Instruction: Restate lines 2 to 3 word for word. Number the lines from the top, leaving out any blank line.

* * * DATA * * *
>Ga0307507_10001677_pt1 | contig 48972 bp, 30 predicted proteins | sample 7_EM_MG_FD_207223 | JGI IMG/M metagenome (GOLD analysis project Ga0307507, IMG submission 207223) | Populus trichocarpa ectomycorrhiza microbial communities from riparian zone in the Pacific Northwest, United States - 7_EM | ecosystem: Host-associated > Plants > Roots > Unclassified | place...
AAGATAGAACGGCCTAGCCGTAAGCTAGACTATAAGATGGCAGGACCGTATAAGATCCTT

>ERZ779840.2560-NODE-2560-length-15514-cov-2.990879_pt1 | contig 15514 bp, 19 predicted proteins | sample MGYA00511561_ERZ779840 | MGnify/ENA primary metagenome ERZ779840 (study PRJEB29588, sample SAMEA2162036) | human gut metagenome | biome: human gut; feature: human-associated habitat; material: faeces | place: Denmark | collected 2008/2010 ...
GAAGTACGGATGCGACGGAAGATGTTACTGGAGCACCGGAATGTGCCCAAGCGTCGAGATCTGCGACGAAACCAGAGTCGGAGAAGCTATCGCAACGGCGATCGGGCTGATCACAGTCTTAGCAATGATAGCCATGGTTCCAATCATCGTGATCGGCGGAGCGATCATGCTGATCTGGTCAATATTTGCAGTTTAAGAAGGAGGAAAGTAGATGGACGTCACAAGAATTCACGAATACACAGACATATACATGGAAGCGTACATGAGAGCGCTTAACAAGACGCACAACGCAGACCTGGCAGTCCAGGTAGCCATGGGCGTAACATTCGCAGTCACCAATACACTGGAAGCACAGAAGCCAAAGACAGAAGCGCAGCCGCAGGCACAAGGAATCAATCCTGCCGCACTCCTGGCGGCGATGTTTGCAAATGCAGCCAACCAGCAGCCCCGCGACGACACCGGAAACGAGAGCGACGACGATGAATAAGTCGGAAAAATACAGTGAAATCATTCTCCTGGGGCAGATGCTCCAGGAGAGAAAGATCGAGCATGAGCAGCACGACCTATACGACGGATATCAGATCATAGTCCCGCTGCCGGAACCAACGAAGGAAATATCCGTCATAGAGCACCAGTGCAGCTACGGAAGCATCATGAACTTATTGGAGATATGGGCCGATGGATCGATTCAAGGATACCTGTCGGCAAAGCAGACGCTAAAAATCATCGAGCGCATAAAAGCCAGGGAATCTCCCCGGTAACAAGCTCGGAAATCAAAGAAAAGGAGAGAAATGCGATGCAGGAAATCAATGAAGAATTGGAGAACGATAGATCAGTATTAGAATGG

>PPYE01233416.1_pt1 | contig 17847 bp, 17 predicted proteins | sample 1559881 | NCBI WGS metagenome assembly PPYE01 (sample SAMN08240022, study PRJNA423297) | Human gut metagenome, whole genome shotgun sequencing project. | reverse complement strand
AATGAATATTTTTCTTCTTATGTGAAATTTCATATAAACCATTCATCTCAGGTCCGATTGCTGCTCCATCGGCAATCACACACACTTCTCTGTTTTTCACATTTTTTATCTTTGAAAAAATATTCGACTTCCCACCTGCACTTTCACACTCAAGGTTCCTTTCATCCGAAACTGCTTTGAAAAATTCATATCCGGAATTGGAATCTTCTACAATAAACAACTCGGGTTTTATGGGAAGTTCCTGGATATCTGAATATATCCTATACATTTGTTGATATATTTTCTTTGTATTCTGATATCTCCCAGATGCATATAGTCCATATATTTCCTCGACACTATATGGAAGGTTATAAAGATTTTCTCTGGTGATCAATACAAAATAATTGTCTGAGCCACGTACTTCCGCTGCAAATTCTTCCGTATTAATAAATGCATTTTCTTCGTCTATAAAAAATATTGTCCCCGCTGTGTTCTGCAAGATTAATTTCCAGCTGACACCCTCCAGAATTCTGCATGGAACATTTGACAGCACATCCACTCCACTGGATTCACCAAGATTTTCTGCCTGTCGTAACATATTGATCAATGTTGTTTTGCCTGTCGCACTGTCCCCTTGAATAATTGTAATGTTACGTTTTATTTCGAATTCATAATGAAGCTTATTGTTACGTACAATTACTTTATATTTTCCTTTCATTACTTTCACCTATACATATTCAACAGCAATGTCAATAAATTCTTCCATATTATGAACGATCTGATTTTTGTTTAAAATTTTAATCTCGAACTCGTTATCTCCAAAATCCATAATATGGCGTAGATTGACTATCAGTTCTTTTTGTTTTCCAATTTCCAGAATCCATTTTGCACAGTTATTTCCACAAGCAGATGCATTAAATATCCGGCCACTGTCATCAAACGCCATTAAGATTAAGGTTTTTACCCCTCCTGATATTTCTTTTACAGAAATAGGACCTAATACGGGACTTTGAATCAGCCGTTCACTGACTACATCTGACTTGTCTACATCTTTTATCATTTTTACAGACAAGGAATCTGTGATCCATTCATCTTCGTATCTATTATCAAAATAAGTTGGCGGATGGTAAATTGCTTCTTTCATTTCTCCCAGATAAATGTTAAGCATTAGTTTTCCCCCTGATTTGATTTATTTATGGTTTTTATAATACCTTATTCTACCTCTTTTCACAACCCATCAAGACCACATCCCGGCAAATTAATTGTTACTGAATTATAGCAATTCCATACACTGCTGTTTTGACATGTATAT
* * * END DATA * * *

AAGATAGAACGGCCTAGCCGTAAGCTAGACTATAAGATGGCAGGACCGTATAAGATCCTT

>ERZ779840.2560-NODE-2560-length-15514-cov-2.990879_pt1 | contig 15514 bp, 19 predicted proteins | sample MGYA00511561_ERZ779840 | MGnify/ENA primary metagenome ERZ779840 (study PRJEB29588, sample SAMEA2162036) | human gut metagenome | biome: human gut; feature: human-associated habitat; material: faeces | place: Denmark | collected 2008/2010 ...